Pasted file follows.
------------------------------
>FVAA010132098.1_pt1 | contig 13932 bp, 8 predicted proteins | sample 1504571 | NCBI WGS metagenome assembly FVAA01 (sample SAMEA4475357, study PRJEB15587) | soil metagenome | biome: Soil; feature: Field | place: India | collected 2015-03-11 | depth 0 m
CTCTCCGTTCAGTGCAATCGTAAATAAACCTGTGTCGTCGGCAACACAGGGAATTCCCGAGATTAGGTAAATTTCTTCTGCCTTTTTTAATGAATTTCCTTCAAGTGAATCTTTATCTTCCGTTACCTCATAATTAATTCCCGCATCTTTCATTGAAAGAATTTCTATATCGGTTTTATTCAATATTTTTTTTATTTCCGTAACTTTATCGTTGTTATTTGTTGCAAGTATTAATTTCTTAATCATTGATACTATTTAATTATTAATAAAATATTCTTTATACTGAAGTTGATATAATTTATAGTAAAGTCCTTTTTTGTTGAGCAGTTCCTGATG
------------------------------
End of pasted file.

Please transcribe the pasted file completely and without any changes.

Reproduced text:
>FVAA010132098.1_pt1 | contig 13932 bp, 8 predicted proteins | sample 1504571 | NCBI WGS metagenome assembly FVAA01 (sample SAMEA4475357, study PRJEB15587) | soil metagenome | biome: Soil; feature: Field | place: India | collected 2015-03-11 | depth 0 m
CTCTCCGTTCAGTGCAATCGTAAATAAACCTGTGTCGTCGGCAACACAGGGAATTCCCGAGATTAGGTAAATTTCTTCTGCCTTTTTTAATGAATTTCCTTCAAGTGAATCTTTATCTTCCGTTACCTCATAATTAATTCCCGCATCTTTCATTGAAAGAATTTCTATATCGGTTTTATTCAATATTTTTTTTATTTCCGTAACTTTATCGTTGTTATTTGTTGCAAGTATTAATTTCTTAATCATTGATACTATTTAATTATTAATAAAATATTCTTTATACTGAAGTTGATATAATTTATAGTAAAGTCCTTTTTTGTTGAGCAGTTCCTGATG